An Internal Affairs investigation uncovered a pokie machine rort that resulted in a significant loss of grant funding going to the community. The investigation revealed that numerous grant applications to gaming machine societies from Counties Manukau Bowls (CMB), an umbrella organisation for South Auckland bowling clubs, were fraudulent.
From late 2006 to September 2009 Counties Manukau Bowls employed Noel Henry Gibbons, 79, of Manurewa, to apply for gaming machine grants.
Mr Gibbons implemented a scheme whereby constituent clubs or CMB itself would invest indirectly in purchasing pubs where pokie machines operated – so that in turn those clubs could benefit from grants of pokie machine proceeds.
Mr Gibbons also applied for grants from gaming machine societies for “bowling green maintenance” - but some of the money was used illegally to repay loans for the purchase of pubs. This money should have been distributed to local community purposes as grants. Paying off loans is a commercial and illegal use of funding generated from pokie machines.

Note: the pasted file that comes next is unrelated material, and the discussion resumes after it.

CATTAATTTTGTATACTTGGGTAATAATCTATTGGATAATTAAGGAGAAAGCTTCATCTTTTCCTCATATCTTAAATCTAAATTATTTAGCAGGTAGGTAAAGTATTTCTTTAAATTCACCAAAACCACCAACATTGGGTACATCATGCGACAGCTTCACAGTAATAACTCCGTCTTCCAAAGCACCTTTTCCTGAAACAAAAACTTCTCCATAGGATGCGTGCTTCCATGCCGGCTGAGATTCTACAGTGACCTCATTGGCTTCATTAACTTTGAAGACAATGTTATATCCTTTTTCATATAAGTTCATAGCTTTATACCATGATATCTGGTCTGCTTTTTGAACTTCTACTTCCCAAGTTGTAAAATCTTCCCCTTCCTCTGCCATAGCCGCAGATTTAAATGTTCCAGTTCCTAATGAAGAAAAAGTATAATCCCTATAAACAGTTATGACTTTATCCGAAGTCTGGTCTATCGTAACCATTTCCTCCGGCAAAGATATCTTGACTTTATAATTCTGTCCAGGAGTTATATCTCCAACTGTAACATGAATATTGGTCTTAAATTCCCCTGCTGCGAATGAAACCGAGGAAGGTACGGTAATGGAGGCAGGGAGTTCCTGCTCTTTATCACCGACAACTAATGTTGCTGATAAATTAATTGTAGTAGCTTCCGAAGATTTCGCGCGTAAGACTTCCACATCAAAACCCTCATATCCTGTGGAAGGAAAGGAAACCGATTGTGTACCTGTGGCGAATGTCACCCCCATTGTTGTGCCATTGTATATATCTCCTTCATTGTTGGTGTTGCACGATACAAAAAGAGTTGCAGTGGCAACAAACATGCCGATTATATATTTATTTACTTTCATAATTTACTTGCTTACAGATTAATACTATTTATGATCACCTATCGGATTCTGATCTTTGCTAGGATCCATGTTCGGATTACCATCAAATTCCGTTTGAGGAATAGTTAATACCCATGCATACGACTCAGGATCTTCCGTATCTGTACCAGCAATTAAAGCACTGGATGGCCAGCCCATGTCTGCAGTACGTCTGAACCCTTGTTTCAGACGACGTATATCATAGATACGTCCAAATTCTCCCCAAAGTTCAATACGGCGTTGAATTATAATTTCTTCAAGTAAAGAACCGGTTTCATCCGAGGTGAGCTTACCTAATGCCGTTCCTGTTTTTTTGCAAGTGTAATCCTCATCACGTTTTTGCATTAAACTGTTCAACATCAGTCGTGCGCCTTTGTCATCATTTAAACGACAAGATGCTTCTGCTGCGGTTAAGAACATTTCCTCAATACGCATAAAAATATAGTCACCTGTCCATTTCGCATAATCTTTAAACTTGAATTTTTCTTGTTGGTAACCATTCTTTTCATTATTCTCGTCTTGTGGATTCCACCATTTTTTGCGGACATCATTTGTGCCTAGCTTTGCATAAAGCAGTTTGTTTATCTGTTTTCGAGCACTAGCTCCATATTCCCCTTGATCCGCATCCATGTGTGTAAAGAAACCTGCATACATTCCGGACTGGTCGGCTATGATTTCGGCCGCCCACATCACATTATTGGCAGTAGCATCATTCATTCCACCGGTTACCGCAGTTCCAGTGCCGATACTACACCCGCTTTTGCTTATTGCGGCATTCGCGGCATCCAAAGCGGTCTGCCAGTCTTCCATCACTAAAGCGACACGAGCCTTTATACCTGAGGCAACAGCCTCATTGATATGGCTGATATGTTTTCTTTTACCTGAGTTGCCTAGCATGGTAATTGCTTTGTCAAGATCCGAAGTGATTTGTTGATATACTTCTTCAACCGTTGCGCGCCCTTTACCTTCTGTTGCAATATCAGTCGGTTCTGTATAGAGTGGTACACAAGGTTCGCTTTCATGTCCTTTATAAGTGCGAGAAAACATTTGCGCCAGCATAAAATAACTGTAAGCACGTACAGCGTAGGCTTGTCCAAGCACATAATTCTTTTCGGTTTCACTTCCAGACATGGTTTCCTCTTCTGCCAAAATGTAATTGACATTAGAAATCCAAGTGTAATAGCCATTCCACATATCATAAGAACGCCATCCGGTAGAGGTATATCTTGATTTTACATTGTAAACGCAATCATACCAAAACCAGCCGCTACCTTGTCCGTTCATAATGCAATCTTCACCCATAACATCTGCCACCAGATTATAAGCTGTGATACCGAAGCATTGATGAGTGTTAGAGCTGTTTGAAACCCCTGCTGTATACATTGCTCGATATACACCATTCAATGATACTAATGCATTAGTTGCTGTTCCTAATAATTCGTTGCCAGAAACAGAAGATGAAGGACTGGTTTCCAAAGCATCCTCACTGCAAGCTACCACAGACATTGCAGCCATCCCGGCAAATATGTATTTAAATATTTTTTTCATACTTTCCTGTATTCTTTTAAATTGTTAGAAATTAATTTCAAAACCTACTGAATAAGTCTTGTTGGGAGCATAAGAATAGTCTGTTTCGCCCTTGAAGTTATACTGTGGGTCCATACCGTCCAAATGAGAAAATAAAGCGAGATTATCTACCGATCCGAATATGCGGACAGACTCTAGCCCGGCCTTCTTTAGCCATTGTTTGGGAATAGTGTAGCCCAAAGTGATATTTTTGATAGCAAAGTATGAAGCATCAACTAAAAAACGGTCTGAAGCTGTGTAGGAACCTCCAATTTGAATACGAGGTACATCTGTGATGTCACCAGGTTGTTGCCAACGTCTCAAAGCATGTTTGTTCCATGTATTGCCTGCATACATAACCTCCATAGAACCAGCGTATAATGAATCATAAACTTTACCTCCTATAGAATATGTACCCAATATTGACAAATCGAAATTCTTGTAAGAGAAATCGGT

Mr Gibbons fabricated quotes and invoices from “green keeping contractors” to support grant applications and the provision of services. None of those named in the invoices as billing for a service knew anything of the work they were supposed to have done.
He was sentenced in the Manukau District Court today to six months’ community detention for obtaining $605,550 by deception and of using forged documents.
Judge Charles Blackie said Gibbons’ offending was a “very elaborate” scam and an “unlawful scheme”. The defendant knew he acted dishonestly each time he made a false application and this was at the expense of the community.
Judge Blackie emphasised the need to hold the defendant accountable and responsible, to deter others who might be inclined to "rip off" the system, and to provide for the community's interests as the victims of this offending. He adopted a starting point of two years six months' imprisonment but imposed a lenient sentence because of Gibbons’ guilty plea, advanced age and poor health.
Maarten Quivooy, Internal Affairs’ General Manager of Regulatory and Compliance Operations said organisations cannot expect that buying into pokie machine venues will ensure favourable treatment for grant applications.
“It’s illegal and the Department works to ensure that pokie money, which belongs to the community, is protected,” he said. “We want to ensure that community groups have fair access to gambling-generated funds and will take action over any attempts to capture funding flows that are detected.
“We are very pleased that our investigation has led to Mr Gibbons being held accountable for fraud, and for defrauding his community. A clear message to the gambling sector is this: where we come across deliberate and wilful attempts to take community funding we will take strong and decisive action to hold people accountable”.